HC Deb 17 December 1992 vol 216 cc500-2W
Mr. Walden

To ask the Secretary of State for the Environment what estimate he has made of the extent to which the establishment of an urban regeneration agency will result in a reduction in the proportion of housing development taking place outside Greater London and other urban areas.

Mr. Robin Squire

When the URA comes into being it will bring vacant, derelict and under-used land back into use in partnership with the private sector and local authorities. The agency will focus on urban land, but it is not possible to estimate the impact of this on the amount of development, including housing, on land outside urban areas. All schemes that the agency is able to bring forward on vacant and derelict land will, however, relieve pressure on other sites, many of which might otherwise be in rural areas.

Mr. Walden

To ask the Secretary of State for the Environment what importance will be given to development plans in terms of the guidance provided in paragraph 5 of planning policy guidance note 1.

Mr. Baldry

Paragraph 5 of PPG1 explains that applications for development proposals should be allowed, having regard to the development plan and all material considerations, unless the proposed development would cause demonstrable harm to interests of acknowledged importance. Section 54A of the Town and Country Planning Act 1971 requires planning decisions to be determined in accordance with the plan, unless material considerations indicate otherwise. It follows that the contents of a development plan are of pivotal importance in deciding planning applications, as is explained in more detail between paragraphs 25 and 31 of that guidance.

Mr. Walden

To ask the Secretary of State for the Environment if he will list those local authority development plans placed on deposit since 10 February to which his Department has objected on the ground of an omission of environmental policies contained in any of the new or revised planning policy guidance notes issued in 1992.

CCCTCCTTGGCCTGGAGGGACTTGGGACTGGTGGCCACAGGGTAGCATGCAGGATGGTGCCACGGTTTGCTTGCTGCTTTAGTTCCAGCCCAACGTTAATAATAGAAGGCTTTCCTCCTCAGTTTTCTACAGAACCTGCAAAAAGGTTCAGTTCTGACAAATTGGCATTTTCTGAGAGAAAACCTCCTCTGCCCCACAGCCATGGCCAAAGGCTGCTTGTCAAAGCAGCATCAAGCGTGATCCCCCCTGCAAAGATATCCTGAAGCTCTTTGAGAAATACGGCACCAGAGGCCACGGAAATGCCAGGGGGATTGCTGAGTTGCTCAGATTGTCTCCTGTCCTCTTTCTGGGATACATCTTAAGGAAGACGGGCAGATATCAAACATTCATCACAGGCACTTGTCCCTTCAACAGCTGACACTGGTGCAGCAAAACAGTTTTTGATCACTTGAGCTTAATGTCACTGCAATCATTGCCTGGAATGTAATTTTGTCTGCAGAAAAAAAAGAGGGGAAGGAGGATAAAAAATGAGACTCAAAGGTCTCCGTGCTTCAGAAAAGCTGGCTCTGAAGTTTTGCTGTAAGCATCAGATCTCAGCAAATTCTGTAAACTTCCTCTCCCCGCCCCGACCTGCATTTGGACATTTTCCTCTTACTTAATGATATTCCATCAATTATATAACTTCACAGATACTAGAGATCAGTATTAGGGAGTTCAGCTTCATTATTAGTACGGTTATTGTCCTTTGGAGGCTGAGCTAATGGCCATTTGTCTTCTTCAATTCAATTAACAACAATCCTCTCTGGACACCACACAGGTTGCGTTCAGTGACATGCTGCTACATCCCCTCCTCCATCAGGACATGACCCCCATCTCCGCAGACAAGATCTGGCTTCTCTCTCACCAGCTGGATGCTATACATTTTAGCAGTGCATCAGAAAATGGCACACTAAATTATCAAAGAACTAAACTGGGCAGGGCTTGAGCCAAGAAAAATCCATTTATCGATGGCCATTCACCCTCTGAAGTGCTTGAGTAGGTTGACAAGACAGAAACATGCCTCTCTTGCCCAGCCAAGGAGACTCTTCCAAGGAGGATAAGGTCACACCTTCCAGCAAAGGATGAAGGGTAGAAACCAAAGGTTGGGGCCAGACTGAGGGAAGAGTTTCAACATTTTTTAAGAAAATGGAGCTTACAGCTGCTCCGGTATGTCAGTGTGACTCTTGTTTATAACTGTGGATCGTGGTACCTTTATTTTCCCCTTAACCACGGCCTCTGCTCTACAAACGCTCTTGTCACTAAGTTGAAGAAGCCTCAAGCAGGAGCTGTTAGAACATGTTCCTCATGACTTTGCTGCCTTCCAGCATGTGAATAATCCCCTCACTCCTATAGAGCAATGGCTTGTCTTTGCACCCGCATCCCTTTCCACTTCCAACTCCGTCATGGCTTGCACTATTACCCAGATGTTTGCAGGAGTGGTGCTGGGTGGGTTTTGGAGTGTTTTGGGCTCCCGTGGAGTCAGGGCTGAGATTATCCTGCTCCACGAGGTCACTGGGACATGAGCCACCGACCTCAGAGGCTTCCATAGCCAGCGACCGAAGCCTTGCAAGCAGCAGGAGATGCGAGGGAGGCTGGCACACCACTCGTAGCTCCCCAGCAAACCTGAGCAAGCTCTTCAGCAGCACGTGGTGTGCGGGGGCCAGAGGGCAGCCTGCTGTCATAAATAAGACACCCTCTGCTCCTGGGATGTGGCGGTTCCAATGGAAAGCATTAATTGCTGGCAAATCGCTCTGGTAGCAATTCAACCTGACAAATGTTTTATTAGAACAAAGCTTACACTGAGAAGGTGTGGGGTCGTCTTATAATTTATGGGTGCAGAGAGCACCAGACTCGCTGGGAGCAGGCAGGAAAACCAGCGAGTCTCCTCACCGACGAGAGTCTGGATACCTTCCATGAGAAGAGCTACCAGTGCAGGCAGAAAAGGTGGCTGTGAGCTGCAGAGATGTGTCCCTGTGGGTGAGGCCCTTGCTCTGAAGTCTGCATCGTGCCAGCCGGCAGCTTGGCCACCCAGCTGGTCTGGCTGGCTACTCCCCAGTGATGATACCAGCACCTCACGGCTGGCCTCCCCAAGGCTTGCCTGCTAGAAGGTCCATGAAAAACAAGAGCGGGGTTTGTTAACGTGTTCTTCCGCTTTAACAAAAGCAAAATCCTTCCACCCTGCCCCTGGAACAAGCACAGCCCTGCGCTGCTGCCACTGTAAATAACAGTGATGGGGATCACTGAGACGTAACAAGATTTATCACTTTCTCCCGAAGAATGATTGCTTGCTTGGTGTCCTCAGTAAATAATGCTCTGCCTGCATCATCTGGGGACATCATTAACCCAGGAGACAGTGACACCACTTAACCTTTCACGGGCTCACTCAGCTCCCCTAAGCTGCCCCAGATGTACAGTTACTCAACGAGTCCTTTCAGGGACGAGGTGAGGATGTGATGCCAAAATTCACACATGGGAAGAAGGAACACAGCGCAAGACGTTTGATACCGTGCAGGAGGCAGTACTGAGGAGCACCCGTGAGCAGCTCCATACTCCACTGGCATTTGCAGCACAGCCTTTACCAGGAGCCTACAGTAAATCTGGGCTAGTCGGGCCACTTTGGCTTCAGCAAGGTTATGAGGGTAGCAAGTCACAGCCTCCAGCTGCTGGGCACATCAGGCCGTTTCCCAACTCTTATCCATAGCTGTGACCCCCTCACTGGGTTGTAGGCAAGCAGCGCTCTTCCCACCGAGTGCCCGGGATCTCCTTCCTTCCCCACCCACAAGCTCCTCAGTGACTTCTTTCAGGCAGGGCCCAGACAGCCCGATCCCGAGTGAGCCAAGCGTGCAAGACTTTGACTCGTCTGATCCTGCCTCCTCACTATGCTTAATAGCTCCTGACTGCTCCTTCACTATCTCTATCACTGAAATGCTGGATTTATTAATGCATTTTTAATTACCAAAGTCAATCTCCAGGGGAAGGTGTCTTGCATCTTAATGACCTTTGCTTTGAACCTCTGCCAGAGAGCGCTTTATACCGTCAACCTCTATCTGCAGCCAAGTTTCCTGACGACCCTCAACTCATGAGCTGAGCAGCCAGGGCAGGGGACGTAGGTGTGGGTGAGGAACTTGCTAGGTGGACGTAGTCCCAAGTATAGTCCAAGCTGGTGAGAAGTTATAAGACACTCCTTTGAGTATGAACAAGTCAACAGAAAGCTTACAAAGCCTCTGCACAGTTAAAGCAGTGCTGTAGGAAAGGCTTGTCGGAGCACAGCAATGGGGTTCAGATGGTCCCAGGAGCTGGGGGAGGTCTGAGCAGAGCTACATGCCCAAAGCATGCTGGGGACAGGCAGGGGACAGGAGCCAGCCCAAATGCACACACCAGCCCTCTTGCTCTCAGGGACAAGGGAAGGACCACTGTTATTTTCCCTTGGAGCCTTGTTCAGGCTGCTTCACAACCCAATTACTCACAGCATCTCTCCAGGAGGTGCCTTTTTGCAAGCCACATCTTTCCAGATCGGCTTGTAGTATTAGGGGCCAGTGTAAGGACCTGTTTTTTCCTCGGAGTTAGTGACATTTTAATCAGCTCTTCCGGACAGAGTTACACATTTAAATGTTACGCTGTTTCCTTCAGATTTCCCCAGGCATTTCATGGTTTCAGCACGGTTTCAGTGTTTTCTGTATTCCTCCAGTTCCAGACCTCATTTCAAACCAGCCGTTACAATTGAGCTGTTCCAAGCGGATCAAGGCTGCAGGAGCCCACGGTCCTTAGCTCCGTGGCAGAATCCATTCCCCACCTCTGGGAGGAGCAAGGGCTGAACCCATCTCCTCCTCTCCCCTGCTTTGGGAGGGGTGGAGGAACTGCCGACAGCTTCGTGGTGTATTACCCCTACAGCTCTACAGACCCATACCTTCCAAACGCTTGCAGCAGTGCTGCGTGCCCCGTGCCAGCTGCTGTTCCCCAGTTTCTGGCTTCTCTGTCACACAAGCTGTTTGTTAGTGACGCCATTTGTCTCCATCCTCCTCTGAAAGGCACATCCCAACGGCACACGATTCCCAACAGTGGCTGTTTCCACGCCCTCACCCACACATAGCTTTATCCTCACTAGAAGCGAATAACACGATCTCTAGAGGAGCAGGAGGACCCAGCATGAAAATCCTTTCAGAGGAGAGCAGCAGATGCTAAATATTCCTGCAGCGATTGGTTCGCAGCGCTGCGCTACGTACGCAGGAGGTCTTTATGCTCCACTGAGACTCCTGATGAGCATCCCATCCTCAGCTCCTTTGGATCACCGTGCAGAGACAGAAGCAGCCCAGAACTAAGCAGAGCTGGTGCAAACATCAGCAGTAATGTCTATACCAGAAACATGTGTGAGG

Mr. Baldry

Of the 59 development plans1 placed on deposit on or after 10 February 1992, my Department has made 260 objections on environmental grounds to the following 55:

  • Babergh
  • Barking and Dagenham Unitary Development Plan (UDP)
  • Basingstoke and Deane Borough
  • Berkshire Structure Plan
  • Bexley UDP
  • Bolton UDP
  • Braintree
  • Brent UDP
  • Brentwood
  • Bridgnorth
  • Broxbourne
  • Broxtowe
  • Calderdale UDP
  • Cambridge City
  • Chorley
  • Corby
  • Cumbria and Lake District Structure Plan
  • Erewash
  • Forest Heath
  • Gosport Borough
  • Hartlepool
  • Hackney UDP
  • Hammersmith and Fulham UDP
  • Harrow UDP
  • Hereford and Worcester Minerals
  • Kensington and Chelsea UDP
  • Leicester City
  • Leicestershire Minerals Plan
  • Leicestershire Structure Plan Replacement
  • Manchester UDP
  • Merton UDP
  • Newcastle-under-Lyme
  • North Kesteven Local Plan
  • North Yorkshire Structure Plan (Alteration)
  • 502
  • Peak Park Structure Plan
  • Portsmouth City
  • Reading Borough
  • Richmond UDP
  • Rossendale
  • St. Edmundsbury
  • Salford UDP
  • Sandwell UDP
  • South Kesteven
  • South Shropshire
  • Surrey Structure Plan Replacement 1992
  • Tamworth
  • Test Valley
  • Tower Hamlets UDP
  • Tunbridge Wells Borough
  • Uttlesford
  • Waltham Forest UDP
  • Wandsworth UDP
  • Warwick
  • Wychavon
  • Wycombe

1 Local plans unless otherwise specified.

Environmental considerations should permeate the policies of the development plan as a whole, which should be as concise as is consistent with providing the framework for development. Authorities need to apply national policy guidance in the light of local circumstances; not all such guidance will be relevant to every plan. The departmental objections on environmental grounds related to policies not conforming with national policy guidance. Examples are inconsistency with national policies on the green belt, nature conservation, countryside and the rural economy, and omission of policies for waste disposal, as well as objections to policies considered too restrictive, too vague, or not relating to land use.

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